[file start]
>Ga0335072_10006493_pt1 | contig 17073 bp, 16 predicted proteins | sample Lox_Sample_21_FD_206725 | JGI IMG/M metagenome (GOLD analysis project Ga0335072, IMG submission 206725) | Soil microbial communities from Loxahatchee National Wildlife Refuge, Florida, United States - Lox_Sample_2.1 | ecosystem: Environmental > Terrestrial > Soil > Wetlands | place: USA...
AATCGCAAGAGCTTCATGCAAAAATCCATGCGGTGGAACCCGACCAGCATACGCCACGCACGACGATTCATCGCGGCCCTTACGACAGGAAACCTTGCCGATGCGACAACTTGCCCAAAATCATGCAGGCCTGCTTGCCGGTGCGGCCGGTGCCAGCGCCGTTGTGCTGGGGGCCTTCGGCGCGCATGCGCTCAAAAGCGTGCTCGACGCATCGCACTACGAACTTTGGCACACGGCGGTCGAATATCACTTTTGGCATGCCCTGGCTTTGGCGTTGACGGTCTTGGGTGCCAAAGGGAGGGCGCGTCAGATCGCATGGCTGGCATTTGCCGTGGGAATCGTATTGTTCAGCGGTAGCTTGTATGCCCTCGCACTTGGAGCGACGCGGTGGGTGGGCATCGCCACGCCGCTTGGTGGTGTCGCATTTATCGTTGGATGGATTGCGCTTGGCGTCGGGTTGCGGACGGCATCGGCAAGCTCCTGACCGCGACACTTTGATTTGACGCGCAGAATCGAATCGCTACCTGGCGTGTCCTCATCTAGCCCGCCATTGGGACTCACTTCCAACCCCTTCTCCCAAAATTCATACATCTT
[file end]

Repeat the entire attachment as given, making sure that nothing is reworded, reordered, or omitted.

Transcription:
>Ga0335072_10006493_pt1 | contig 17073 bp, 16 predicted proteins | sample Lox_Sample_21_FD_206725 | JGI IMG/M metagenome (GOLD analysis project Ga0335072, IMG submission 206725) | Soil microbial communities from Loxahatchee National Wildlife Refuge, Florida, United States - Lox_Sample_2.1 | ecosystem: Environmental > Terrestrial > Soil > Wetlands | place: USA...
AATCGCAAGAGCTTCATGCAAAAATCCATGCGGTGGAACCCGACCAGCATACGCCACGCACGACGATTCATCGCGGCCCTTACGACAGGAAACCTTGCCGATGCGACAACTTGCCCAAAATCATGCAGGCCTGCTTGCCGGTGCGGCCGGTGCCAGCGCCGTTGTGCTGGGGGCCTTCGGCGCGCATGCGCTCAAAAGCGTGCTCGACGCATCGCACTACGAACTTTGGCACACGGCGGTCGAATATCACTTTTGGCATGCCCTGGCTTTGGCGTTGACGGTCTTGGGTGCCAAAGGGAGGGCGCGTCAGATCGCATGGCTGGCATTTGCCGTGGGAATCGTATTGTTCAGCGGTAGCTTGTATGCCCTCGCACTTGGAGCGACGCGGTGGGTGGGCATCGCCACGCCGCTTGGTGGTGTCGCATTTATCGTTGGATGGATTGCGCTTGGCGTCGGGTTGCGGACGGCATCGGCAAGCTCCTGACCGCGACACTTTGATTTGACGCGCAGAATCGAATCGCTACCTGGCGTGTCCTCATCTAGCCCGCCATTGGGACTCACTTCCAACCCCTTCTCCCAAAATTCATACATCTT